Book Title: Pablo Escobar, my Father
Author: Juan Pablo Escobar
A psychological study understands the child’s behaviour towards negative traits displayed by the parental figure to be either an expectation of normality or a lesson to avoid, Escobar’s blunt retelling of his father’s life can be encapsulated by his dedicative quote “to my father, who showed me what path not to take”.
Hitherto Escobar’s recount, the media has conjured various assumptions on Pablo Escobar. Tales of love, blood and money dirtied the Escobar name, causing Juan Pablo; his mother Maria and sister, Manuela to flee in fear of death. After two years in veritable isolation, Juan Pablo Escobar endeavoured to set the record straight by telling the story of a husband, a Colombian philanthropist, a father.
As a juvenile criminal Pablo Escobar’s ambition towered above the norm. The book mentions numerous goals set by himself, such as to earn a million pesos by the age of thirty – little did he know, his drug empire milked billions. His ruthless business acumen dominated the Medellin cartels, allotting unpretentious gangs’ minimal popularity. Sadly, the life of any drug dealer is short-lived – the second of December 1993 marked the end of Pablo Emilio Escobar Gaviria’s life, with a piercing bullet ending his dealings on a Medellin rooftop.
Juan Pablo’s childhood (best identified with) Juan Pablo led a luxurious life. His unimaginable privilege consisted of private zoos; extravagant holidays; several “homes” and Hacienda Napoles. At a tender age, Juan understood that he would never be normal. Being the first born and only son to Pablo Escobar, he felt immense pressure to uphold his family name. His early determination warmed his fathers’ heart, making him the apple of his eye, his “Miguelito” (a special pet name given to Juan Pablo, meaning angel).
Young Juan Pablo lived in constant trepidation. As opposed to conventional child development, Juan and Manuela experienced private home-schooling; butlers at their beck and call; restricted communication with society and overindulged desires being fulfilled. Like his father, they too lived in isolation, with a coterie of bodyguards.
Pablo and politics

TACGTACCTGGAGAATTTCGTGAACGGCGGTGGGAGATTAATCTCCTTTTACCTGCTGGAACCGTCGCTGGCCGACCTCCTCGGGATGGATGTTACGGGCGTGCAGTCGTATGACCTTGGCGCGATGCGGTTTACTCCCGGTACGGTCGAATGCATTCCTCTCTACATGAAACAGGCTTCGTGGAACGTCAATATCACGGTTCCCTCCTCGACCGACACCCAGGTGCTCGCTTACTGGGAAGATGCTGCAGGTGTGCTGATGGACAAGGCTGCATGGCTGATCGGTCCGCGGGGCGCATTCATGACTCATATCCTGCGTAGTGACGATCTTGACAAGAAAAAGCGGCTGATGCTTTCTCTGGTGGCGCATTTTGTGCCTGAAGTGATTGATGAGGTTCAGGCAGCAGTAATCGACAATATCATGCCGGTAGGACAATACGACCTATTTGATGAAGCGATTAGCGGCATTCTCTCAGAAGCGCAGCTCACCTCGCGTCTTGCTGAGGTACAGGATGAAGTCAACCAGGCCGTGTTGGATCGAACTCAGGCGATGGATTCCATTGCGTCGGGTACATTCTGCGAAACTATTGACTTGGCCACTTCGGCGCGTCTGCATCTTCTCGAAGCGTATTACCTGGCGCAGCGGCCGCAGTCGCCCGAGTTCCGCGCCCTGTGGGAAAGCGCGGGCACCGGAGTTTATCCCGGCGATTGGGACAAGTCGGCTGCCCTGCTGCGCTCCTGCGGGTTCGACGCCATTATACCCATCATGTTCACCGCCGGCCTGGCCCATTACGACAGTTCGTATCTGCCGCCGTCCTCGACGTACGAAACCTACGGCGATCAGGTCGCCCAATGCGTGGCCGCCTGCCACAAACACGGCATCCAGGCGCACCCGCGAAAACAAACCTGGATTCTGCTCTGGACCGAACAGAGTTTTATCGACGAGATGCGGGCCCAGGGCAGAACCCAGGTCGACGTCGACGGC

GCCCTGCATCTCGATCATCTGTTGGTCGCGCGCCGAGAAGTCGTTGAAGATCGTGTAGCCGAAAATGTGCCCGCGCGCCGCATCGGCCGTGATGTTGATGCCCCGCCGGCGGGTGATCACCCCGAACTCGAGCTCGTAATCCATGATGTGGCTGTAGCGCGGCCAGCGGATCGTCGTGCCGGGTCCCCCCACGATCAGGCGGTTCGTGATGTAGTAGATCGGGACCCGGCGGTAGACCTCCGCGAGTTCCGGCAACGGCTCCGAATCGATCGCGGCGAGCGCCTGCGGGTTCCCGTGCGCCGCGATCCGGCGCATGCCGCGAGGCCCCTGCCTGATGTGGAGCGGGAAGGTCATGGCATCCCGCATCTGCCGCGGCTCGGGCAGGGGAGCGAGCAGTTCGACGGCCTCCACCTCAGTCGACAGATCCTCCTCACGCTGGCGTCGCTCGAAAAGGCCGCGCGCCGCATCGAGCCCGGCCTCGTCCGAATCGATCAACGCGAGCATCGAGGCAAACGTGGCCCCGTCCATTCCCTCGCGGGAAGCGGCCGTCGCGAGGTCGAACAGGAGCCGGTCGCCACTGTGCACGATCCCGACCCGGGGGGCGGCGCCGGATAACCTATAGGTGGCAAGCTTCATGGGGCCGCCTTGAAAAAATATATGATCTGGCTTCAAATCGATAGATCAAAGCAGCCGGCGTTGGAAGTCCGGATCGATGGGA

The book is the calamity in the storm, Juan’s mature thinking outshone his impulsive fathers’. Amongst Pablo’s desirous goals, was the swearing in of presidency. Contemplating his substantial power in the economy and military forces, he believed presidency would give him double the power, leniency, and success. His infamous “plata o plomo” (money or bullets) philosophy invited the possibility of corruption and violence into the Columbian Congress – immediately shunning his court appeals and forcing a public attack on him to resign his seat. This bullying – of sorts – insinuated bombs and mediated murders to escape Pablo’s mind, in effort to fight the country’s extradition law.
Juan Pablo never sided with his father’s wrongdoings; he simply added an unseen perspective – that of a caring side. The book emphasizes on forgiveness – in forgiving his father and pleading for forgiveness. An underlying message of “don’t judge a book by its cover” is echoed in his words. A surprising agreement in his father’s death is strongly heard – in the eyes of a son, consenting the humiliating; heart-breaking and hurtful death of your father, is inconceivably difficult.
Upon the disturbing news of his father’s death, Juan Pablo was devastated. The deafening cries of his mother shattered his teenage heart. Dealing with the considerable trauma, Juan Pablo was coerced into leading a simplistic life. He opened on battling with PTSD (post-traumatic stress disorder), having been born into bloodshed; infidelity; bullying and mockery – his life ended before it began.
Months in therapy, encouraged him to make peace with his fathers’ enemies. For a child to sweep up the broken glass of a parent is many things, unfair being the greatest. He spent his second government-approved visit to Columbia amending broken ties and waving white flags.
As mentioned above, the strongest message portrayed in the novel, is the necessity of change. Whether it was Juan Pablo choosing to opt for the life his father never gave him, or Pablo himself choosing to step outside of his comfort zone.
I was amazed at Pablo’s generosity. His aid in the poverty-stricken parts of his home country, often is forgotten. Juan Pablo beautifully depicted a man in love with his country and family. Pablo’s dignity was upheld in hearing his persuasion in children soccer games rather than turning to drugs, it’s these little things that made Juan Pablo proud to call him “dad”.
To this day, some cartels have not forgiven Juan Pablo for his father’s actions. He understands that not everyone will forgive him, but his unwavering effort in redeeming his name, gave him an opportunity to forgive himself. A quote recounts that rock-bottom is the perfect foundation for a life to be rebuilt upon – all proceeds from his father’s empire was seized by the DEA and Columbian authorities. The man he is today, is the man he has created. An uncomplicated man, an architect, a father.
Juan Pablo focused on documenting his father’s life – the good and bad, as opposed to having heard allegations of Pablo Escobar on various media outlets, I would have appreciated more insight in his life; his story, and his mindset.
This is an informative and professionally written tribute to Pablo Emilio Escobar Gaviria. You can feel the heartbreak of a man who deeply loved his father yet torn apart by the reputation and legacy his actions have left him.
The book is a confident share of Pablo, it is a culmination of forgiveness and the human spirit to keep trying. It is a story of two fathers, it’s a story of love. I would highly recommend this book to anyone interested in justice, values, family and the narco world.